About $6 billion is spent yearly by the U.S. government to subsidize corn ethanol. Around 1700 gallons of water are consumed for every gallon of corn ethanol produced. Corn is the number one cause of soil erosion in the United States and its overdependence on nitrogenous fertilizer, herbicides and insecticides is the prime reason of the dead zone in the Gulf of Mexico. Yet, corn ethanol produces only 1.3 percent of nation’s total oil consumption, which, according to Prof. David Pimentel, entomology, defeats the purpose of energy sustainability.
Thirty years ago, when he was chairman of the Gasohol Panel of the Department of Energy, Pimentel published a study showing that ethanol was economically and environmentally unfeasible. This provoked two congressmen from the Corn Belt, and Pimentel was charged with dishonest interpretation of his research. Accordingly, 26 scientists from the Department of Energy and the Government Accountability Office (GAO) were summoned to verify Pimentel’s results and any possible conflict of interest, respectively. Two years later the GAO issued a report confirming the accuracy of his study.
Subsequently, Pimentel served in other national advisory boards in the life sciences, agriculture and energy. He published over 590 scientific papers and 23 books, many of which highlight his disdain for biofuel.
“All ethanol, I think, is a boondoggle,” Pimentel said, citing that biofuels account for only 1.3 percent of the total oil consumption in the United States, such that if the U.S. directed all of its corn production towards ethanol, it would only satisfy four percent of the nation’s total energy demand.
“Is 1.3 percent of our oil consumption making us oil independent? No way!” He said.
Still, it takes five times more cellulosic material or straw to produce ethanol from switchgrass, a plant whose main advantage, according to Pimentel, is the luxury of not planting seeds yearly. Yet, “there’s not a single [energy] plant in the world making ethanol from switch grass.”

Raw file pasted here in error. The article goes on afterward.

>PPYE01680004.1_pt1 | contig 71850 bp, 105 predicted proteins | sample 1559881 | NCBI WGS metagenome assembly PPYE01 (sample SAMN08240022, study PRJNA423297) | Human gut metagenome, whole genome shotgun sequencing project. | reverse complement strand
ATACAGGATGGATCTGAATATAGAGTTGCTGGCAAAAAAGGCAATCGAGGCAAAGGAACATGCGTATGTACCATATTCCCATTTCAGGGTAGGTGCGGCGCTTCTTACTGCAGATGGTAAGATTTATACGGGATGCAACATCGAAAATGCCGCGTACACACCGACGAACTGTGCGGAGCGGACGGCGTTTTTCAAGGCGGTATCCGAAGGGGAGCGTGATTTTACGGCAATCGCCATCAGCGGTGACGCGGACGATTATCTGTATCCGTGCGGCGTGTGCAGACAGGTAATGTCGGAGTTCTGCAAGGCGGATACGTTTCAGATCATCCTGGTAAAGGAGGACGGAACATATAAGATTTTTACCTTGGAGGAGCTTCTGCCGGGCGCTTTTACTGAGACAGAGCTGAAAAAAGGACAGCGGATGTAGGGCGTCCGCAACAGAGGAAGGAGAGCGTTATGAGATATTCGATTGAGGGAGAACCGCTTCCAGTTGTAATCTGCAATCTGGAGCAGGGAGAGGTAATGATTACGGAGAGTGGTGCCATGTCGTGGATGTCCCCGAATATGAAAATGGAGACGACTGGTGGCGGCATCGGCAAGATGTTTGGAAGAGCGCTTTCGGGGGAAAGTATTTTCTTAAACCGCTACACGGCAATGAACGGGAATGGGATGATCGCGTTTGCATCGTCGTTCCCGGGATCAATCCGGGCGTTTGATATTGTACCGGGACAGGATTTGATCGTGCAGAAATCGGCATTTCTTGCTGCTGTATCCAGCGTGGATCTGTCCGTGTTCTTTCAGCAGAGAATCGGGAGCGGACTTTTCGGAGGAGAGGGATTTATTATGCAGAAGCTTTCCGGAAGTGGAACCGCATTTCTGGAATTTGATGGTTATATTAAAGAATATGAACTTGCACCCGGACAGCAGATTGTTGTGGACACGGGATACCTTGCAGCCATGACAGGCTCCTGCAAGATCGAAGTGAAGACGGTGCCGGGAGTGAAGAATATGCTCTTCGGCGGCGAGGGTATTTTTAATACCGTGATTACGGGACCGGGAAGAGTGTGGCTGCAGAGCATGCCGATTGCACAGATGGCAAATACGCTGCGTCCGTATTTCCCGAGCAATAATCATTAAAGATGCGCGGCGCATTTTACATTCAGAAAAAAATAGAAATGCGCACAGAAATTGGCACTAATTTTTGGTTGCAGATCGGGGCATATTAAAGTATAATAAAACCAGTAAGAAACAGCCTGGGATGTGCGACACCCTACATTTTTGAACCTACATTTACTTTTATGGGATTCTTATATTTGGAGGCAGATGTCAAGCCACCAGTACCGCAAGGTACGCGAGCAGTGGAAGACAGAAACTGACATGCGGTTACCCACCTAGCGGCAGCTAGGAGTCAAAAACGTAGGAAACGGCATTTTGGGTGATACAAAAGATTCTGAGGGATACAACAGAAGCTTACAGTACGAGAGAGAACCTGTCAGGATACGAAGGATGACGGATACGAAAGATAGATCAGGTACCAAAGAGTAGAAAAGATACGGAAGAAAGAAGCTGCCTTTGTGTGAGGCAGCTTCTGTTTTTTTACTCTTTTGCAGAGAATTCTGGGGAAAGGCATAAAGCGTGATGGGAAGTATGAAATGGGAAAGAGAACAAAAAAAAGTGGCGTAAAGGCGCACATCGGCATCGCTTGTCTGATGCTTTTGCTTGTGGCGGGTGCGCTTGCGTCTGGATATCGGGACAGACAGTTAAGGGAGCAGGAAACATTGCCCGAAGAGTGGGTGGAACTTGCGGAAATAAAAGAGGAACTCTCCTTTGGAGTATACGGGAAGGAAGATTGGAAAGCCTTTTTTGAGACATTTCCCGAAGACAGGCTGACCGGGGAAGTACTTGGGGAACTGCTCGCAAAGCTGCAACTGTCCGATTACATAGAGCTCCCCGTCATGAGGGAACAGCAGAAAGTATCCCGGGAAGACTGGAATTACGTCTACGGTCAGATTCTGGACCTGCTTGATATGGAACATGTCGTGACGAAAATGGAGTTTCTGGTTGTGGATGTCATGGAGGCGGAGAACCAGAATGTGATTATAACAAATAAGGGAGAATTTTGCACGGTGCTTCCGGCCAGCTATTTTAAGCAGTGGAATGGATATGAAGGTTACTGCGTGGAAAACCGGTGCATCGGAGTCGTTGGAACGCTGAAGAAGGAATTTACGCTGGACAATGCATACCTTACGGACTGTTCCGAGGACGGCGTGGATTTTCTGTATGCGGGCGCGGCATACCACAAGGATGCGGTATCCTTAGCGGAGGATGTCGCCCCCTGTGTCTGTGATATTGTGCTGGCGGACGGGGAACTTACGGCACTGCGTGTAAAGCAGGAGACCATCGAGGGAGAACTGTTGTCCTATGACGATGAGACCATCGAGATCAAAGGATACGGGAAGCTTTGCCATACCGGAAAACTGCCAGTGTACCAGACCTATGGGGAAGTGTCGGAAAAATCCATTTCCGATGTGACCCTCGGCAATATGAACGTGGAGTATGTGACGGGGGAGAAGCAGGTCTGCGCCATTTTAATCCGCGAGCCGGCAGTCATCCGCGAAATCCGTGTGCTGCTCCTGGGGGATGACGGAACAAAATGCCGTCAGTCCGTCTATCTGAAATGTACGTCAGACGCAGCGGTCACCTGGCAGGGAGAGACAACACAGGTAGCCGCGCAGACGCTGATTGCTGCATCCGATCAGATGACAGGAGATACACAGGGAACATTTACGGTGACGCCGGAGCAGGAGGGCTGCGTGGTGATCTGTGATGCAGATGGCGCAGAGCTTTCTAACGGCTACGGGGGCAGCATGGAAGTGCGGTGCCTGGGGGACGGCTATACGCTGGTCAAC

Similarly, sugarcane is yet to be a viable alternative source of energy, he claimed. In Brazil, Pimentel said, oil consumption increased 42 percent in the last 10 years, despite the boom of sugarcane ethanol and the government subsidies that go along with it. Additionally, 100 percent of switchgrass will be needed to produce an equivalent amount of corn ethanol. In fact, for every pound of corn, five pounds of cellulose are needed to produce the same amount of ethanol by volume, he said.
Not only is corn an unreliable energy source, its use as biofuel has also led to scarcity of corn as food, and has raised the price of milk, meat and egg by about 50 percent. Bread prices, on the other hand, increased more than 100 percent since corn became adopted as a fuel source.
Pimentel expressed his strong opposition for using government subsidies to complement the otherwise unaffordable biofuel.
“All subsidies for diesel as well as ethanol should be eliminated,” he added. “It’s ridiculous to subsidize oil and gasoline to encourage you and [me] to drive more,” suggesting that a hypothetical increase in the price of oil from $8 to $10 will most likely reduce road traffic and result in fewer greenhouse gas emissions.
“Good science cannot compete with big money and politics,” he said. For the record, “politicians are slow learners.”
In 2007, President George Bush signed legislation that stated that by 2020, the U.S. will be using 1.6 billion tons of biomass to produce 36 billion gallons of biofuel. According to Pimentel, the nation’s total biomass — food included — does not exceed 2 billion tons, and that utilizing 1.6 billion tons of biomass for energy could claim 80 percent of all crop production.
“This is literally using a lawn mower to go over all of the U.S. to collect [plant] material,” Pimentel said.
“[Obama] is a thousand times better than Bush,” he continued, although, he claimed, Obama’s administration clearly supports a “real loser” — ethanol.
Last week, during a food science graduate students seminar in Stocking Hall, Pimentel was asked if biofuel is neither a viable alternative to petroleum nor worthy of investment, what are the solutions to global climate change?
Conservation is the best approach to sustainability, Pimentel responded. Incidentally, the average American uses 8,000 liters of oil, gas and coal per year, which is twice the consumption rate of the average European.
Another member of the audience followed-up by arguing that government subsidies are meant to encourage scientists to further explore a topic of active research.
“This is the lubricant [that] encourages people to go into research,” he said. “You have to be careful. If you give up, you will fail!”
Robert Williams grad attended the seminar and suggested that the U.S. can only achieve energy independence if future plug-in hybrids are used in concert with biofuels. He added, “It is difficult to idealize complete energy independence in the next 50 years.”